The sensitivity of UK tourism to climate variability (on intra- and inter-annual scales) was investigated using empirical statistical models. A set of climate indices (mean monthly and annual temperature, rainfall and sunshine) describes present day variability in climate, while tourism demand is described by a dataset comprising domestic (monthly numbers of tourist nights) and inter- national (annual numbers of trips abroad) tourist flows. An understanding of climate sensitivity based on real data then provided a basis for the examination of potential effects of climate change on the economically important tourism sector. Outbound flows of tourists are more responsive to climate variability of the preceding year, whereas domestic tourism is more responsive to variability within the year of travel. For outward tourism, wetter- and duller-than-average conditions in the year previ- ous to travel seem to encourage more trips abroad. Drier- and warmer-than-average conditions increase same-month domestic trips, but a change in the direction of the association in subsequent months is indicative of inelasticity in the system. The anomalously warm year of 1995 in the UK was used to represent the potential impact of climate change. The results suggest that the generally warmer and drier conditions of 1995 benefited the UK domestic tourist industry by an estimated £309 million, relative to mean climate.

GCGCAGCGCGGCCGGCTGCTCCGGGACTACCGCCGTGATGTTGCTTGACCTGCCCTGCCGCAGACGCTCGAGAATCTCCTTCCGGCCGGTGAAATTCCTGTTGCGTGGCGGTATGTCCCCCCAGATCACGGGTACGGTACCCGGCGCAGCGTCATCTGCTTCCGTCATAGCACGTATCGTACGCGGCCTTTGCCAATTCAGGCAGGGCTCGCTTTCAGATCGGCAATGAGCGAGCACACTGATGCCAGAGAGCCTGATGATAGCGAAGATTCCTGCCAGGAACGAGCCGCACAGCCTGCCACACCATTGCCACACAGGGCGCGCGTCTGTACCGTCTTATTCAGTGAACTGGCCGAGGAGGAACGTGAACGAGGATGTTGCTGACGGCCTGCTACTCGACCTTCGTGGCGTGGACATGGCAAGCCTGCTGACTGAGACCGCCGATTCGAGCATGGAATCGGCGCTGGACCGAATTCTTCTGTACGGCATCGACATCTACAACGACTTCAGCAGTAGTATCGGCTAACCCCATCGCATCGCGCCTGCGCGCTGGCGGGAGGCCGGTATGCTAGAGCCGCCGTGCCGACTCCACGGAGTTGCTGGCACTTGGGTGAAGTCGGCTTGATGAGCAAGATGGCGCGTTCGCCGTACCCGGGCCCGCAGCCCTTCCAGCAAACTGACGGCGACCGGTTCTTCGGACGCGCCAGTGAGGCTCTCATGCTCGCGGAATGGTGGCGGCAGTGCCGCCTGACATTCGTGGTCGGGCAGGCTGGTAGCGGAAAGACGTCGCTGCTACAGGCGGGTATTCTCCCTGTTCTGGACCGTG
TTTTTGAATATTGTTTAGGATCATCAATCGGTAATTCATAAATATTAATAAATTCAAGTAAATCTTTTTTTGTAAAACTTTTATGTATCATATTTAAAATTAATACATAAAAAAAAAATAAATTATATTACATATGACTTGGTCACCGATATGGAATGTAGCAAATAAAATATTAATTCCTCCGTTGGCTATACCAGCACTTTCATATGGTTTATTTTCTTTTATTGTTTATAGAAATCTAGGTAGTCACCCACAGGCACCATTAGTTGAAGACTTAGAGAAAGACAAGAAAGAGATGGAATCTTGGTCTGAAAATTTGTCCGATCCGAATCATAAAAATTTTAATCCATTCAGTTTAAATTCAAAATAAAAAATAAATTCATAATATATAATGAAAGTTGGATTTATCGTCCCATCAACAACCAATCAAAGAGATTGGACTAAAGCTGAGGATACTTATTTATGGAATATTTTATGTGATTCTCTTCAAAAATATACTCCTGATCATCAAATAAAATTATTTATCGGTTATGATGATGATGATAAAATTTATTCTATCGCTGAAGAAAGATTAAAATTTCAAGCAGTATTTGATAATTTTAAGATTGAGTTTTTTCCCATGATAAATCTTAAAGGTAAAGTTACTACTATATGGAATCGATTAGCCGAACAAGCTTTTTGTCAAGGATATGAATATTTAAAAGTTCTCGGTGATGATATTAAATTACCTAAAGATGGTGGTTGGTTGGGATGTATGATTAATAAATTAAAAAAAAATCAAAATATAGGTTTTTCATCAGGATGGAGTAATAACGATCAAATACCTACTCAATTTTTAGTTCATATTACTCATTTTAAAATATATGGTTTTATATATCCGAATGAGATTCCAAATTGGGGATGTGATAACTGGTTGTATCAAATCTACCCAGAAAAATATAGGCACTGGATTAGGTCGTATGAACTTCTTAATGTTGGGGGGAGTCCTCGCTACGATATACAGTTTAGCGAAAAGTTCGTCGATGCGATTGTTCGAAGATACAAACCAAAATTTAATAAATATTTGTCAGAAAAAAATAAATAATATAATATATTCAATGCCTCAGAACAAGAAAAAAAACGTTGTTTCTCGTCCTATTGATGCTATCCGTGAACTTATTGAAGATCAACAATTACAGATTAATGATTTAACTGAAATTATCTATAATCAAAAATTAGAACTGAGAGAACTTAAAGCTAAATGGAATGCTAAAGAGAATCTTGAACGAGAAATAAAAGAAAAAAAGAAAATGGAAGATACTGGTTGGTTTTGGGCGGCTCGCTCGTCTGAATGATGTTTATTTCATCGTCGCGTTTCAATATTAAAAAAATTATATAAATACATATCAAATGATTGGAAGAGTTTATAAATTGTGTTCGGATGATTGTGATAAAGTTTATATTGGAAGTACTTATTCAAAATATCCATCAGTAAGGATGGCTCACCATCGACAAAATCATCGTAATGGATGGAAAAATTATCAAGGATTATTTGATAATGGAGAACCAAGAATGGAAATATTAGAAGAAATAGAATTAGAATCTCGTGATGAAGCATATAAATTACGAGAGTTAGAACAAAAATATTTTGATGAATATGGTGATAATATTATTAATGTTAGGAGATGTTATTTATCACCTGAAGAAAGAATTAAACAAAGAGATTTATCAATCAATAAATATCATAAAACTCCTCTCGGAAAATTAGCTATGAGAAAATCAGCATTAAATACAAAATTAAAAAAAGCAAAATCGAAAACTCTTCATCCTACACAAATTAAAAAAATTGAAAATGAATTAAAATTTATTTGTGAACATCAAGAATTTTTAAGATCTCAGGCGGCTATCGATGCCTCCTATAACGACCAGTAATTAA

|Number of pages||12|
|Publication status||Published - 2006|